Newly released internal documents show that Prudential Insurance encouraged employees to manipulate grieving military families into leaving lump-sum insurance payouts with the company.
“It’s About Money,” reads a subtitle from the documents, released last week as part of a class-action lawsuit.
The policy documents detail strategies to boost company profits by persuading families to leave payout funds with Prudential for management purposes. The company offered employee training specifically to address the case of bereaved family members desiring to take a lump sum rather than leaving the payout with Prudential to manage.
A second internal document indicated that this arrangement — leaving the lump sum with Prudential — would result in big interest payments for Prudential, but just a small fraction in interest payments to beneficiaries.
The Department of Veterans Affairs claims it was totally unaware of the practice, even though Prudential has charge over Servicemember Group Life Insurance (SGLI) and Veterans Group Life Insurance plans, Military.com reports.
SGLI is a salary deduction-based life insurance program the military generically provides to all active-duty members. Servicemembers have the option of declining government coverage and choosing a private provider, which is exactly where Prudential steps in.
Filed in 2009, the lawsuit alleges that Prudential made off with hundreds of millions of dollars by aggressively persuading beneficiaries not to take out lump-sum payments. Prudential settled the suit in 2014 with a payout of $40 million, but at the time, refused to admit wrongdoing.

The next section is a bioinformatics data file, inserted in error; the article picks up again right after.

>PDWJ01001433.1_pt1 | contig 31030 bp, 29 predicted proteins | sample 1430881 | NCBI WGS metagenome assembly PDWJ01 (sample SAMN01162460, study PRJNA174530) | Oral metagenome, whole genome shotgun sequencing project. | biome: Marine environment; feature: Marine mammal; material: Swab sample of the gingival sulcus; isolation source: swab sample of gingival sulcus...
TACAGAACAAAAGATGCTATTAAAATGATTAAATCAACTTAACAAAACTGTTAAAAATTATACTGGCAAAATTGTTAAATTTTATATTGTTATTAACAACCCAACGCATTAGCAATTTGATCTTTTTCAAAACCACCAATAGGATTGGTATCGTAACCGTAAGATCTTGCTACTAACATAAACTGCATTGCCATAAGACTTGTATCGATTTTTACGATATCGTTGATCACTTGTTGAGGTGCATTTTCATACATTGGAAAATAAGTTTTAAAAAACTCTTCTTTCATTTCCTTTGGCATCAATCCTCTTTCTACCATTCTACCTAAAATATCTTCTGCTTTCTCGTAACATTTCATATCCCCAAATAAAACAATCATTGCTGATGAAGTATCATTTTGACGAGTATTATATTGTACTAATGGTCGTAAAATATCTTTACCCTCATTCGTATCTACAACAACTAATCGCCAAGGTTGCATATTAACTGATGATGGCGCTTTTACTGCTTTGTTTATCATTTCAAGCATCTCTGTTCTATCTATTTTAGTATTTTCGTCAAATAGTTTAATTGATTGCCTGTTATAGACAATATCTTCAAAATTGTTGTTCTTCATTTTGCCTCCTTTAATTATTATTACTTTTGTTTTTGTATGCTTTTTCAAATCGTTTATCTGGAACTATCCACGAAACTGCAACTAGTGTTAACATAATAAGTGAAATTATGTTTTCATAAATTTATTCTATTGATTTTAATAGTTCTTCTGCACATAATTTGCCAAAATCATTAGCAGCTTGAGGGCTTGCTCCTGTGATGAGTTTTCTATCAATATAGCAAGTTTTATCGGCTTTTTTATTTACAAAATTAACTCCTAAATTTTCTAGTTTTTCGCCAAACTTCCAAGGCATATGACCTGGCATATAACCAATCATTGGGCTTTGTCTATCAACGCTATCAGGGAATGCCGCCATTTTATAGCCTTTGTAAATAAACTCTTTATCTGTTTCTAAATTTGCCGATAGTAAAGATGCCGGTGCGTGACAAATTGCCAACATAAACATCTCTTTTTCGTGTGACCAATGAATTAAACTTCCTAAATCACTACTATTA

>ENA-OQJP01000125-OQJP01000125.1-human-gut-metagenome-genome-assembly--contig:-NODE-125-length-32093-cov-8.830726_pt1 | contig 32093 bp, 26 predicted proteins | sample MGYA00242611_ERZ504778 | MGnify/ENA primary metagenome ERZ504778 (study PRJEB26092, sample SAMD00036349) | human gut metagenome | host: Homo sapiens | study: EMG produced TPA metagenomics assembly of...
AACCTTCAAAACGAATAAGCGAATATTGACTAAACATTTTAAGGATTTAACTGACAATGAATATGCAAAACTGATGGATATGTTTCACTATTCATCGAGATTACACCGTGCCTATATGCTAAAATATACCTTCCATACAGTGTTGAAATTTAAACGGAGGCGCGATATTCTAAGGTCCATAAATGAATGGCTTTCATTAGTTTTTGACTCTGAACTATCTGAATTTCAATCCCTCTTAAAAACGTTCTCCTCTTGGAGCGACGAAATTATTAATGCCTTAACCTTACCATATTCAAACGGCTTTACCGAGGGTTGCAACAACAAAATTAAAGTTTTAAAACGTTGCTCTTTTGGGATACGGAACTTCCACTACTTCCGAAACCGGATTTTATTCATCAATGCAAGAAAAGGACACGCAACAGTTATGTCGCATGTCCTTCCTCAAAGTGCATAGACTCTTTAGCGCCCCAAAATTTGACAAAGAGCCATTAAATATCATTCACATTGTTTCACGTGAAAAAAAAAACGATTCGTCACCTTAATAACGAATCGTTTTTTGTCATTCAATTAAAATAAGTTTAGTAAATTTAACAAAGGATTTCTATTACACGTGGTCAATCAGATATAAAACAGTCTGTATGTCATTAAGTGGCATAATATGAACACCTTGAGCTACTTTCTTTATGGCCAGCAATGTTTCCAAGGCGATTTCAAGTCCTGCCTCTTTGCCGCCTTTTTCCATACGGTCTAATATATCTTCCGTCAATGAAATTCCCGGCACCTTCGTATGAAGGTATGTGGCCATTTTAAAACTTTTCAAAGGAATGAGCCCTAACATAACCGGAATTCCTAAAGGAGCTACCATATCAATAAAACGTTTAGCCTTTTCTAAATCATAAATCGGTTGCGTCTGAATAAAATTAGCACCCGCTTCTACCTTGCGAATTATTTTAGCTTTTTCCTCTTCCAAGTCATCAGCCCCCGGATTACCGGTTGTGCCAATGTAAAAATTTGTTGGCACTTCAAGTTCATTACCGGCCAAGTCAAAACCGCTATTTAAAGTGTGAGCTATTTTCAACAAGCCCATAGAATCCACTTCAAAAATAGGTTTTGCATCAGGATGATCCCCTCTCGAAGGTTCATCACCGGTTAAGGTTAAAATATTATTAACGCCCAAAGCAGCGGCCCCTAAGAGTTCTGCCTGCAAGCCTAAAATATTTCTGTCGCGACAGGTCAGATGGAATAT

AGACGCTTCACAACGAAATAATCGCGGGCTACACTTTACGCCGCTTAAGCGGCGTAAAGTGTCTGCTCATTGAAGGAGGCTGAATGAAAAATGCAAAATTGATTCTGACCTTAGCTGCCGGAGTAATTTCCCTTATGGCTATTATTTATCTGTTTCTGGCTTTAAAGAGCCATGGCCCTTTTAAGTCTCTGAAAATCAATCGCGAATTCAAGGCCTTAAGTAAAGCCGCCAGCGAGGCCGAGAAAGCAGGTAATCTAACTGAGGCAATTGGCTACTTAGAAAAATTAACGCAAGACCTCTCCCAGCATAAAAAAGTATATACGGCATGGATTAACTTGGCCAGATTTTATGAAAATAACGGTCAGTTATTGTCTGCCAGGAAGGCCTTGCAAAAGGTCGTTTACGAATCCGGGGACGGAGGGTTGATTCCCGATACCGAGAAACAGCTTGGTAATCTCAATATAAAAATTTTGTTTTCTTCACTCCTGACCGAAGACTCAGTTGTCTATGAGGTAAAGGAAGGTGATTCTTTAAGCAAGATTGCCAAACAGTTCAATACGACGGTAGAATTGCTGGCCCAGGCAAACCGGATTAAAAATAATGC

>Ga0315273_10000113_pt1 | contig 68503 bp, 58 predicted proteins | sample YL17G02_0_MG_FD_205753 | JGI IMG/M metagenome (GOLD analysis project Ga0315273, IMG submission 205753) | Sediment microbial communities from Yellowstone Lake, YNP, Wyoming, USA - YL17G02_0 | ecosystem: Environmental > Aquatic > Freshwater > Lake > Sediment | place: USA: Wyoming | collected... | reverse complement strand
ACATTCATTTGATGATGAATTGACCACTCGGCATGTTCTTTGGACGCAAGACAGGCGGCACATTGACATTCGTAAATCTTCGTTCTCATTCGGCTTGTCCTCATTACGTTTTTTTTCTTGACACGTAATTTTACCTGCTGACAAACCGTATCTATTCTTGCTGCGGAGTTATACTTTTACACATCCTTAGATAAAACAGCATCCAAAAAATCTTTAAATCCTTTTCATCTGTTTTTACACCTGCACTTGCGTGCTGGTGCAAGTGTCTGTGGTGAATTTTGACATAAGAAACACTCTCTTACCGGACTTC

Veterans of Foreign Wars National Commander John A. Biedrzycki Jr. has charged that the VA was aware of the profiteering and did nothing. He wants a full investigation of both the VA and Prudential’s infamous ‘Alliance Accounts.’ He’s also adamant that the SGLI and VGLI contracts should be taken away from the insurance company.
“The documents speak for themselves, and they show that Prudential initiated this program for the money that could be gained, not to help grieving military families — and the VA knew all about it,” Biedrzycki told Military.com. “For an insurance company to profit off the dead is sickening, but for our own government to turn a blind eye to profiteering is something entirely else.”
The company, however, disputes the characterization that it favored profits to the exclusion of the well-being of beneficiaries.
“Portions of these documents have been used out of context to assert incorrectly that the Company’s potential for making a profit is the sole motivation for offering alliance accounts,” Sheila Bridgeforth, Vice President of communications at Prudential Financial, told The Daily Caller News Foundation. “Use of the alliance account for the SGLI program was approved by the Veteran’s Administration as a service enhancement. Alliance Accounts give beneficiaries an immediate place to hold their insurance benefits and earn interest while they decide what they want to ultimately do with the funds.”
Prudential is still being allowed to shield 16 documents from the public’s eye.